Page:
On Monday, I looked at how well our averages of polls in U.S. House Districts did in comparison to the unofficial vote counts, and when we averaged the averages, they compared quite well. A related and important question is how well those averages did within individual districts. How often did our House poll averages - sometimes conducted over a span of more than a month - provide a misleading impression of the eventual result on Election Day? In most cases the pre-election averages in House races coincided with the eventual results, but there were a handful of districts where those averages gave a misleading impression of the outcome of the race. The tougher question is whether that misimpression was the fault of the polls or of the combination of their timing and subsequent "campaign dynamics" that changed voter preferences.
That last point is important. Pre-elections polls attempt to be snapshots of voter preferences "if the election were held today." No one should expect a head-to-head vote preference question asked in the first week of October to forecast the outcome of an election held a month later. And as noted here previously, our final averages often included polls stretching back a month or more before Election Day. So consider today's discussion as much about the merits of averaging polls in House races as about the merits of the polls themselves.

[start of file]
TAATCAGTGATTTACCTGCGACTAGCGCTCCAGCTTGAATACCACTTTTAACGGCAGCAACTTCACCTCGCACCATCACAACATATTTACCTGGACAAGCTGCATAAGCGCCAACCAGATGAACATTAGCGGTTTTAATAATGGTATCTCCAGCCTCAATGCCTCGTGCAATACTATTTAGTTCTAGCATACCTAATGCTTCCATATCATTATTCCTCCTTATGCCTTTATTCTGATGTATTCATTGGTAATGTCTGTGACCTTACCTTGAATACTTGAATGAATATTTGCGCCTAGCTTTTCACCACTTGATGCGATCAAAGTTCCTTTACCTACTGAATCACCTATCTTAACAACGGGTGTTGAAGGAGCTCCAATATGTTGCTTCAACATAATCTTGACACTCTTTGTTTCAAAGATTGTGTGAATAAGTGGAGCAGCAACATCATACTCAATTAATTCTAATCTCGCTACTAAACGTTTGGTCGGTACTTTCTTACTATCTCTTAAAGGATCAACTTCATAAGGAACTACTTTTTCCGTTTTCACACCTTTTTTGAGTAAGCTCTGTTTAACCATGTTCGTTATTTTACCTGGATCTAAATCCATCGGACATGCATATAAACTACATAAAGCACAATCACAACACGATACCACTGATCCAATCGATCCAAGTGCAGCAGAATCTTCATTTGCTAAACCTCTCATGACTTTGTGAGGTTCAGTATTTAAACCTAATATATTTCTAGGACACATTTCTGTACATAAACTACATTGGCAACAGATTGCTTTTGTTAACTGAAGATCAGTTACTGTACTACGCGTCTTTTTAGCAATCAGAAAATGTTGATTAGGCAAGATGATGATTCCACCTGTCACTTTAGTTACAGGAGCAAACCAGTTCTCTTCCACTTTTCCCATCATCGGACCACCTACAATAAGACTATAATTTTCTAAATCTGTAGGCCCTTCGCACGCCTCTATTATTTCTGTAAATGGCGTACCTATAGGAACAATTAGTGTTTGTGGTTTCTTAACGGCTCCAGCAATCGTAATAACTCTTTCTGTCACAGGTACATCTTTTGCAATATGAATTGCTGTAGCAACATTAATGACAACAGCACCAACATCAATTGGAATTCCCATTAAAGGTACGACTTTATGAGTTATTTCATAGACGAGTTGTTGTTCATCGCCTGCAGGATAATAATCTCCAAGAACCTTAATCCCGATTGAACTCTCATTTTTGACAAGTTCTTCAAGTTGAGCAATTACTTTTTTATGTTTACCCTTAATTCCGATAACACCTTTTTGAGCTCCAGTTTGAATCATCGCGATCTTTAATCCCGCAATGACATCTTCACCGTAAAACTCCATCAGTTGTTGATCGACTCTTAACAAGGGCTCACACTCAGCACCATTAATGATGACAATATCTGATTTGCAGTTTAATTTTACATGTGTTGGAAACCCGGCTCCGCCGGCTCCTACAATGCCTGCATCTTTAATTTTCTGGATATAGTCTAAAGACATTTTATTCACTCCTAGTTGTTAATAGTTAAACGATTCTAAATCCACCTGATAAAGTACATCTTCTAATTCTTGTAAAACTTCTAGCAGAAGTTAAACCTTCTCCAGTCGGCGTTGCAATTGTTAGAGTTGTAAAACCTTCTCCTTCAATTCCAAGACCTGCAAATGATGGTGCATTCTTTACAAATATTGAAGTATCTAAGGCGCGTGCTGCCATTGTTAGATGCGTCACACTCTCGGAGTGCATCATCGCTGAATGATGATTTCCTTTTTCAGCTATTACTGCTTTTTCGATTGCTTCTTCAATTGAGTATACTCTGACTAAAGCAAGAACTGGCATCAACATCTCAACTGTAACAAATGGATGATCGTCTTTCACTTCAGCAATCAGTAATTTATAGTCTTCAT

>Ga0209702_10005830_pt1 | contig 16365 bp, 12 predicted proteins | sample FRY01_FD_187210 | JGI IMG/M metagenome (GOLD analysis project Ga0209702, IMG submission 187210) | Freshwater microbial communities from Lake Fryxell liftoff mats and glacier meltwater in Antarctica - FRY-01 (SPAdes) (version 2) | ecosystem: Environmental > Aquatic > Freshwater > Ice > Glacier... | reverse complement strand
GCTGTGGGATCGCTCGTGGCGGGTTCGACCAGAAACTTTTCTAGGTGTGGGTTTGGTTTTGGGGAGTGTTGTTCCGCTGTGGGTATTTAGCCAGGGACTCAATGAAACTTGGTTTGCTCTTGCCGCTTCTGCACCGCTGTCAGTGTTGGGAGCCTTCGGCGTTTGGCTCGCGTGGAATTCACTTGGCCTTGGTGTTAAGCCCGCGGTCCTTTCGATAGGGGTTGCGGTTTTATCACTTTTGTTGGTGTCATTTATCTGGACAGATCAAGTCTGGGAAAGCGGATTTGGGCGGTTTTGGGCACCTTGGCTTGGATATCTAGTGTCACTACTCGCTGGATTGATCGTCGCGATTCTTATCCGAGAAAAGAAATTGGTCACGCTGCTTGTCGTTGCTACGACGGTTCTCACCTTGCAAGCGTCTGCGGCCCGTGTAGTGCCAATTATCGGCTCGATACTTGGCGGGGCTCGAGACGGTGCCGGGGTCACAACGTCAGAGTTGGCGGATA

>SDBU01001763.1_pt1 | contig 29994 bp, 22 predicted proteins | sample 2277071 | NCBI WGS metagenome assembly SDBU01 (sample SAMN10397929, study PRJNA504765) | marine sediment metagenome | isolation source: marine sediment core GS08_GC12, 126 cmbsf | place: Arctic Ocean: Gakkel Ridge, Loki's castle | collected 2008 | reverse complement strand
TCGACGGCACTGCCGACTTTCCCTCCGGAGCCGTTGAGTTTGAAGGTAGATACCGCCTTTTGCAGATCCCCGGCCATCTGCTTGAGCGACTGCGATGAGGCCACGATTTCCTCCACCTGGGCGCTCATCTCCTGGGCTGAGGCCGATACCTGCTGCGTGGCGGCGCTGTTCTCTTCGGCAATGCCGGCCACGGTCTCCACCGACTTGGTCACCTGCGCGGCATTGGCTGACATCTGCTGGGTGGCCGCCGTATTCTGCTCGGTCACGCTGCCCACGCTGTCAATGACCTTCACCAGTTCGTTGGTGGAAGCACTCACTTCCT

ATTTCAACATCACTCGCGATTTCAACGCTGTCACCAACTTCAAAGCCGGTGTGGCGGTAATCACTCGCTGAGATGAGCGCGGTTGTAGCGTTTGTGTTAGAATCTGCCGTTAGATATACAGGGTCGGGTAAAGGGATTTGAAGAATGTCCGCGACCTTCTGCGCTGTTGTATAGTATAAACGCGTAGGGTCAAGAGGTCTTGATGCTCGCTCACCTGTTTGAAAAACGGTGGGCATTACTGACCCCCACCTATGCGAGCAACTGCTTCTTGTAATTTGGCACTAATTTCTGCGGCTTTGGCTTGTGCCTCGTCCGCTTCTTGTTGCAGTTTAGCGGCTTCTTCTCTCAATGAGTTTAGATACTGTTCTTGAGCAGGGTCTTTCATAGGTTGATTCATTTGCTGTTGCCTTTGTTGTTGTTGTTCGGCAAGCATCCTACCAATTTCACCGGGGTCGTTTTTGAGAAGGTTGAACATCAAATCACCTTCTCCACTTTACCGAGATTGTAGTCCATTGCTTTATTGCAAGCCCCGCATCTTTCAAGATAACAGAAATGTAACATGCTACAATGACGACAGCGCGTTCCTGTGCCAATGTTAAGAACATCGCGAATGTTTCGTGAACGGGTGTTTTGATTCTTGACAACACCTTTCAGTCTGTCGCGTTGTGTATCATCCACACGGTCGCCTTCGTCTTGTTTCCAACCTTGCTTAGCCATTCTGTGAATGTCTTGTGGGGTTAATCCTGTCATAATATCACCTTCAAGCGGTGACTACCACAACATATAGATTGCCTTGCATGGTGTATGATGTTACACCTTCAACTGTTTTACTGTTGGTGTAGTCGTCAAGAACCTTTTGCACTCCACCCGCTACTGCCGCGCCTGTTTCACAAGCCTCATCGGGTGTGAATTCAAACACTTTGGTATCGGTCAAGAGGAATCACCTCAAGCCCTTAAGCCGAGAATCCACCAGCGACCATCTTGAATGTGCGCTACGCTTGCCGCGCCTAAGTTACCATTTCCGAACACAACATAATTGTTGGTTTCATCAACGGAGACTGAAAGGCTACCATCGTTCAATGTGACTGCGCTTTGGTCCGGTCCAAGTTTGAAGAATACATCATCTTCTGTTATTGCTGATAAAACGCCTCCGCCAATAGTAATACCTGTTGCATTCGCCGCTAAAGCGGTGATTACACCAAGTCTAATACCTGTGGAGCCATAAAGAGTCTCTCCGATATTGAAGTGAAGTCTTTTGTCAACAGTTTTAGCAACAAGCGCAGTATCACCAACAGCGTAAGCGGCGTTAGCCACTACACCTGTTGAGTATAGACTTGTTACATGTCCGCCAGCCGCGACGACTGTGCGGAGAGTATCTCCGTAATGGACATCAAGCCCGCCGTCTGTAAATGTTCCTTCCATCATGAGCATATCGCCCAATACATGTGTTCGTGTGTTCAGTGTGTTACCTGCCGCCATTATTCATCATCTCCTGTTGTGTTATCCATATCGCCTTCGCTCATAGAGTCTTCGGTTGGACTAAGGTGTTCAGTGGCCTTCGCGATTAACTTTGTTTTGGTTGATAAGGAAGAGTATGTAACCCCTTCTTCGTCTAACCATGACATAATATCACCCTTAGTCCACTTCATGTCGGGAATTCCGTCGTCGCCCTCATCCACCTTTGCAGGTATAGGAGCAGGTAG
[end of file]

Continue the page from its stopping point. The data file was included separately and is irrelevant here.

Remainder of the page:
Let's start with the averages that we posted on our House map and summary tables. We averaged of the last five polls in each district (including those conducted by partisans and sponsored by the campaigns or political parties). We then classified each race as either a "toss-up" or "lean" or "strong" for a particular candidate based on our assessment of the statistical strength of that candidate's lead.
We were able to find at least one poll in 87 districts, but only 34 with five or more polls. As such, the House race averages often spaned far more time than our statewide poll averages. The final averages were based on just over 304 polls, but 58 of those polls (in 38 districts) were conducted before October. More than a third of the polls used in the averages (124) were conducted before October 15. So it would not be surprising to see averages of these results produce misleading results in any district with a late trend.
In comparing the averages to the results, I see ten districts with "reversals" - districts that we had designated as "leaning" or better to one candidate while a different candidate prevailed. Specifically:
- Democrats prevailed in Arizona-5, Kansas-2, New Hampshire-1 and Pennsylvania-4 even though we classified those districts as leaning (or better) Republican
- Republicans prevailed (or are currently leading in unofficial counts) in Florida-13, Nebraska-3, New York-25, New York-29, Ohio-15 and Pennsylvania-6
It is worth noting that all but two of these "reversals" were seats we classified as either "lean" Democrat or Republican (a lead beyond one standard error, but not two). That is to say, the lead of the ultimately unsuccessful candidate was relatively small, though obviously not small enough to rate "toss-up" status. The exceptions were New Hampshire-1 and Florida-13, which we had classified as strong Republican and strong Democrat respectively (based on average margins of 11.8% and 7.2% respectively).